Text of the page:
Local business

ENJOYING THE BROUGHTON STREET BUZZ

In almost every part of the world, the dragonfly symbolises change, transformation, harmony, and good luck. In some cultures it represents summer and autumn, in others admiration, respect, power, and victory.
 
Louise Nichol owns The Dragonfly, a small independent gift shop in bohemian Broughton Street. She wanted a strong name to represent the passionate spirit behind the extensive eclectic mix of pieces on sale here, all personally chosen for this pocket-sized treasure trove.
 

ENTHUSING INFUSIONS

A head for figures is helpful in any business. A PhD in Economics and a career in finance can’t do any harm either. 

But for Adam and Isabelle Rosevear of Rosevear Tea, it all boils down to flavour.

‘For us, the main thing is taste,’ says Adam. ‘Our choice of stock is based on blind tastings, not price or reputation.’

The result is a blossoming small business with three outlets (Clerk Street, Bruntsfield Place, and Broughton Street), a warehouse, and a team of 11 staff.

CRAFTED IN CONCRETE

The Concrete Wardrobe emporium was first established in 2000 in the Cowgate as a ‘pop-up’ outlet within a gift shop named The Concrete Butterfly. 

Owing to its expanding business, it transferred to 50A Broughton Street in 2007 (formerly Red Hot Lighting and, prior to that, the first address of Narcissus Flowers before its translation across the road to the corner of Broughton Place). 

BROUGHTON STREET'S WEE PEARL

It’s been six-and-a-half years since we last profiled Kathy’s Knits

Back in July 2012, locals Cathy and Leslie Robb were preparing to open the doors at 64A Broughton Street for the first time. It was a new venture after Leslie’s recent retirement from asset managers Baillie Gifford, and rather a leap of faith as nowhere else in Edinburgh was specialising in top-end British yarn at the time. 

OPEN FOR BUSINESS

 CURIOUSER & CURIOUSER 

Meet Laura Clifford and Ian Staples, the partners behind Curiouser & Curiouser at 93 Broughton Street. 

The two began trading here in October 2010, with Laura curating the shop’s unique selection of books, cards, ‘quirky homeware’, artworks, frames, stationery, and other uncategorisable curiosities.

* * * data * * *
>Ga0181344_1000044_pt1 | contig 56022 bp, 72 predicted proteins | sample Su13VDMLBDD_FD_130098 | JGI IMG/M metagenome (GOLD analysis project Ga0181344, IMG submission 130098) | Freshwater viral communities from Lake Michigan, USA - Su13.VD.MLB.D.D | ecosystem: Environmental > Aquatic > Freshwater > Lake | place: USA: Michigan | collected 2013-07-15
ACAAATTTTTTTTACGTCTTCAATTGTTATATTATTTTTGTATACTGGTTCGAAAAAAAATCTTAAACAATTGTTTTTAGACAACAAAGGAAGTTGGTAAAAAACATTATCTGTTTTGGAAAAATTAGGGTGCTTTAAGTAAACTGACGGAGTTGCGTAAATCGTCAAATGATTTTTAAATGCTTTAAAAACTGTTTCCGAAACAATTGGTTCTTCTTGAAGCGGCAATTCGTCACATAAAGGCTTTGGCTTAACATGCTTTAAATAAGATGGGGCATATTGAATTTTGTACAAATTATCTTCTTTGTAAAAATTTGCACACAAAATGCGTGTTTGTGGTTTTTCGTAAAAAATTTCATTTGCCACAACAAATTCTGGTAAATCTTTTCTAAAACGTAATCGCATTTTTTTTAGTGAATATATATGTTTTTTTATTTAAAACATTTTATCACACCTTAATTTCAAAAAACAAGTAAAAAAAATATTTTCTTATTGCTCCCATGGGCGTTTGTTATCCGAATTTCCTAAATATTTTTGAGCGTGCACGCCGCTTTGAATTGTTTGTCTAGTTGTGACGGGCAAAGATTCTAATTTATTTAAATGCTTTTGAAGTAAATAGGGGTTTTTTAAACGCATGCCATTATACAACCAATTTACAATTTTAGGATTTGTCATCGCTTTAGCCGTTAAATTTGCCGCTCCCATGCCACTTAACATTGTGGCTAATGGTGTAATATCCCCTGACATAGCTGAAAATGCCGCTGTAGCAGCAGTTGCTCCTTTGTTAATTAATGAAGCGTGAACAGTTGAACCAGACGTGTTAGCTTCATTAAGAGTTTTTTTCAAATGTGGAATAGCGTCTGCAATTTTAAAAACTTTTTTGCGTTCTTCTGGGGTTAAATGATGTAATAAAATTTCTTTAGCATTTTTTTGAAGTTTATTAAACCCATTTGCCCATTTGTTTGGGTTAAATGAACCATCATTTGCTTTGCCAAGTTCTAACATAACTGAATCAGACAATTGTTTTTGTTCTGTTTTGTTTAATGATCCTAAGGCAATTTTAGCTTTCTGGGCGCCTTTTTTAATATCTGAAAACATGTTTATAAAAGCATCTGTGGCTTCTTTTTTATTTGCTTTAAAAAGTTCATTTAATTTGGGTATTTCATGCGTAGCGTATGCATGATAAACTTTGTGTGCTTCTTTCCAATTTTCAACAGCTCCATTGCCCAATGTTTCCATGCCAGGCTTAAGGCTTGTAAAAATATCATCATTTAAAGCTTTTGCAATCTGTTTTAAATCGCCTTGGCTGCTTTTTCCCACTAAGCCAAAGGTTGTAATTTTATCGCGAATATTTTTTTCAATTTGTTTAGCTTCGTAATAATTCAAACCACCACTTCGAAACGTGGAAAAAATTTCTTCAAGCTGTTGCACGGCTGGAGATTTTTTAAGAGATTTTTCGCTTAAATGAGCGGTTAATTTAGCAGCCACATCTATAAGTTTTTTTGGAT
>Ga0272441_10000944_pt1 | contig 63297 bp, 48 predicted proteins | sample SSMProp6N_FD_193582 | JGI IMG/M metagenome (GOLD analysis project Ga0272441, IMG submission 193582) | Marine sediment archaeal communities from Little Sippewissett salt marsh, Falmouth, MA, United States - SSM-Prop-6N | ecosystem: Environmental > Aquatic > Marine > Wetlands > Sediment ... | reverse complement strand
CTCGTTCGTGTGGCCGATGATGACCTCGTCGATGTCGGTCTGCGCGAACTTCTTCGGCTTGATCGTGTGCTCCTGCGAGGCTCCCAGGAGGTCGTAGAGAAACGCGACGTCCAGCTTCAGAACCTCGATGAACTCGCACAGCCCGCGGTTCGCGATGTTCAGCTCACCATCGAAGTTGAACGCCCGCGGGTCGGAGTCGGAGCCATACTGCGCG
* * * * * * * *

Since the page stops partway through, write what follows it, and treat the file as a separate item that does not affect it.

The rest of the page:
‘TIS THE SEASON TO BE JOLLIED

The reality of this season of goodwill often fails to match the expectation, but here instead is a minor cause for festive optimism. 

We first featured news of a bright new future for the police box on Broughton Road in December 2015. 

Local resident Yosef Mazon was successfully seeking planning permission to convert the redundant structure into a takeaway coffee and food outlet. 

JINN A TONIC IN CANONMILLS

There’s a distinct pantomime theme to the window of Martinez Antiques just now. 

The Brandon Terrace cornucopia always surpasses itself around Christmas, and this year is fringed with theatrical lights as if for a stage performance. 

Closer scrutiny reveals the presence of a snake charmer, Aladdin, genie, and a veritable magic cave of glittering treasures. 

Visit after dark for the full enchanting effect, whilst saving yourself all the cost and inconvenience of a trip to the King’s Theatre Glasgow.

FINE LINES IN TESTING TIMES

Broughton Street welcomed a new arrival on Monday afternoon. 

From 2pm onwards, artist Zoe Gibson worked in the window of Concrete Wardrobe at No. 50A, a study in rapt concentration. 

As the light faded, Gibson – newly graduated from Duncan of Jordanstone College of Art and Design – steadfastly ignored the attention of passers-by, one persistent photographer in particular. 

Gradually, her creation took shape.

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